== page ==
Halstead and Goswell’s working relationship continues to build on a strong foundation, despite times of strain and difficulty. During the Souvlaki tour 30 years ago, the pair called time on their romantic relationship, with many album cuts referencing its demise. “We were struggling a little at that point,” Halstead reminisces, “Rachel and I had split up and we were all trying our best to keep the band together. It was a nightmare for everyone else as much as anything, they were very good about it – but the vibes were not good.”

Admittedly, at the time Goswell coped with the situation by blanking out a lot of what had happened and trying to be as productive as possible, with many moments from that period still firmly locked away in her head. “It just wasn’t a happy time,” she says, “it felt like we had no choice but to do this band and get on with it. When you break up with somebody the last thing you want to do is be in their pocket and you want to get as far away as possible from them, which neither of us could do. There were definitely points where I was a complete train wreck, possibly Neil as well at certain points… it was a long time ago,” Goswell smiles.

When asked if Goswell’s collaborative project Minor Victories had any plans now that Slowdive had come back in full force, she was quick to dismiss the term ‘supergroup’ and to give some reassurance that they were far from over. “To the other members I’m like ‘come on guys stop procrastinating!’, although I know that they will probably have to start without me as I’ll be on the road with Slowdive for a year or two. It’s on the back burner. I loved doing that record, it was great fun sending ideas by having emails flying around and it’s something that I am very proud of.”

Despite Goswell’s health issues with labyrinthitis, causing permanent ear damage balance issues, tinnitus which resulted in a subsequent hiatus between Mojave 3 and Slowdive’s return in 2014, it’s evident that the shoegaze quintet are happier and more optimistic than ever before. Halstead puts it very simply that “it’s nice to be with your friends,” and that he really enjoys everyone’s company. Goswell agrees, and notes that Slowdive as a unit appreciates being together a lot more the second time around. “It’s just fun, we wouldn’t be doing it if we didn’t genuinely enjoy our company, [but] ask me again in a year’s time when I’m knackered from touring!”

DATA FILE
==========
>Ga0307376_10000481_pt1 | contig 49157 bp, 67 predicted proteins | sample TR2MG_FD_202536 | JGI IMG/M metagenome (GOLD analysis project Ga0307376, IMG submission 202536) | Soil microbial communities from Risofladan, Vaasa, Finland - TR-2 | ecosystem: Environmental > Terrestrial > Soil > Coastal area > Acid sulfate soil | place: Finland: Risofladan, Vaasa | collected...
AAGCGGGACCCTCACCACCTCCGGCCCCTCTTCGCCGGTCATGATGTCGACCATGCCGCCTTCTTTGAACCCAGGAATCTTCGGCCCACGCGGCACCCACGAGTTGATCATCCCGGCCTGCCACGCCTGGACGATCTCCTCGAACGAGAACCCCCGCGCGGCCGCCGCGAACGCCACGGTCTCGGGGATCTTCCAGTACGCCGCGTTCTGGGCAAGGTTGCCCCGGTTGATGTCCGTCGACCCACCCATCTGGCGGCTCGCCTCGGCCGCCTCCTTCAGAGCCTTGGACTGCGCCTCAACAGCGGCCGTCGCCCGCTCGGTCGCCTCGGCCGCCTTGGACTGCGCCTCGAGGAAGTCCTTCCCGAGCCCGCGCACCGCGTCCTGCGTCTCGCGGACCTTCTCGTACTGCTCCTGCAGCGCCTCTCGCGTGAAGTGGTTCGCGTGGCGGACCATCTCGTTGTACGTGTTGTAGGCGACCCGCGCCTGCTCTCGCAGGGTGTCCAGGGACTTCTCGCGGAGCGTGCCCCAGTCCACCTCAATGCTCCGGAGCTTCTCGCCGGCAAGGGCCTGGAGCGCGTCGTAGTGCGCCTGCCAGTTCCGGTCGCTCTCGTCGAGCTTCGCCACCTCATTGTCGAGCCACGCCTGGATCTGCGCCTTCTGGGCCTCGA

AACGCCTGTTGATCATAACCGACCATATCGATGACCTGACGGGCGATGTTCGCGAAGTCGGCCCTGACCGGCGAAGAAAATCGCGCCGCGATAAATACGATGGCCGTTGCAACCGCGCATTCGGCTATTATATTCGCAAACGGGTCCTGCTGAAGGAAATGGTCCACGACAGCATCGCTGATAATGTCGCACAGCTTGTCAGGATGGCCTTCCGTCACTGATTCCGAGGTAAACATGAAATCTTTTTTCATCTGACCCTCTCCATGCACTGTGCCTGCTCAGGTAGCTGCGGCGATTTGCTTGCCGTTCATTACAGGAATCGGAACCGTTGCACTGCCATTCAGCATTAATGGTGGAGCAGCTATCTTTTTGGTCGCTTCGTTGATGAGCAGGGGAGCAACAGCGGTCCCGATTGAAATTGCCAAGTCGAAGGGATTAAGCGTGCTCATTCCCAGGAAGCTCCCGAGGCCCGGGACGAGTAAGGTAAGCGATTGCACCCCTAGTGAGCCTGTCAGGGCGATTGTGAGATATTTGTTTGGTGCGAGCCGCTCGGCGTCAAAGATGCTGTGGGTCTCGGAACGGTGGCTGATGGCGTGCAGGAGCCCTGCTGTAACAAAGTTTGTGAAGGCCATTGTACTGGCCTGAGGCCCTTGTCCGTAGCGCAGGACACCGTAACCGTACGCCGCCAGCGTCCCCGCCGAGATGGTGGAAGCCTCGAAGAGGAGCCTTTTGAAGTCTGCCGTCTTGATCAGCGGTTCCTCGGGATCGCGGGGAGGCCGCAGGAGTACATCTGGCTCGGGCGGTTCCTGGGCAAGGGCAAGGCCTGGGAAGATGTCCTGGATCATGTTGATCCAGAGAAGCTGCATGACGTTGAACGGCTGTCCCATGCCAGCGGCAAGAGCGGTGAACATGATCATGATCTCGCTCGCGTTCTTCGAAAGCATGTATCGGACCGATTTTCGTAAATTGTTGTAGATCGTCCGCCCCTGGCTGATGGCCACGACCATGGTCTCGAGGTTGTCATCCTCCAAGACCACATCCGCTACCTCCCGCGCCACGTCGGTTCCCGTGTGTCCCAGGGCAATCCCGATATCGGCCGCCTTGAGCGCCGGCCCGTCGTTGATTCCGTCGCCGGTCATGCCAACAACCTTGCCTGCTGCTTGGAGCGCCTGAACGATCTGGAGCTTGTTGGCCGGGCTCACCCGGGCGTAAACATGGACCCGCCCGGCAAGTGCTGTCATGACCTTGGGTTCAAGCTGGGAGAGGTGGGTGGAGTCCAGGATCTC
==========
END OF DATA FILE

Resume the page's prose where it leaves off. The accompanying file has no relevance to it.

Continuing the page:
Arriving at the present, while Slowdive have always incorporated electronic and ambient textures into their instrumentation sincePygmalion, Everything is Alive is their most ethereal record to date, brimming with spacial moments to both dissociate and focus to. Longtime fans of Slowdive’s music will be delighted to hear that Halstead still uses most of the equipment today from his late teenagehood. “When we started talking about perhaps making another record I was in a place where I was really interested in making spare, minimal, instrumental, electronic music. I have been making this music for quite a few years. I thought it might be fun to throw some of these tracks at the band and see if Slowdive could repurpose them. I have a couple of tape echos, a Roland 501 and a 301, I have used them on everything I have ever recorded. I also still have the same 2 Roland jazz chorus guitar amps I bought with our first advance when I was 19. It is insane to me that they have never gone wrong , never been serviced , and they still sound great!”

Slowdive 3 Ingrid Pop

For Goswell, upping the stakes of their production values, such as the glossy video for ‘kisses’ directed by Noel Paul and creating visual walls in their live performances are an integral part to the Slowdive experience. “The band is always going to be the five of us, it would be weird to have anyone else on stage, but when we came back and played Primavera for example I had no idea what the lights behind us looked like until we saw photos later on. In our early 20’s we would be doing all these hot, sweaty gigs and without visuals you would be reliant on the energy of us. I would say now both are equally important and things are a lot more professional these days.”

For a band with such a bright future ahead of them touring a record that is the product of delays and hard work over a long stretch of time, Everything Is Alive and Slowdive’s music has found new audiences spanning generations through streaming and TikTok. The duo saw a lot of themselves when they were starting out in bands like Squid and Dust, with Goswell in particular having a motherly instinct to want to check on younger fans who cry at their live shows. “I swear there was a 12 year old in Auckland, about 4 ft 5 right at the barrier and I stood there worrying like ‘how is this even working for her ears?’ Obviously, I can't go into the audience and give them a hug… but something that catches me off guard, or somebody desperately bawling their eyes out. I feel like I’m quite empathic and sometimes I still walk back to my guitar to keep myself in check. My mum used to cry at everything, I’m not too dissimilar in a lot of ways to her.”

Everything is Alive is available now on Dead Oceans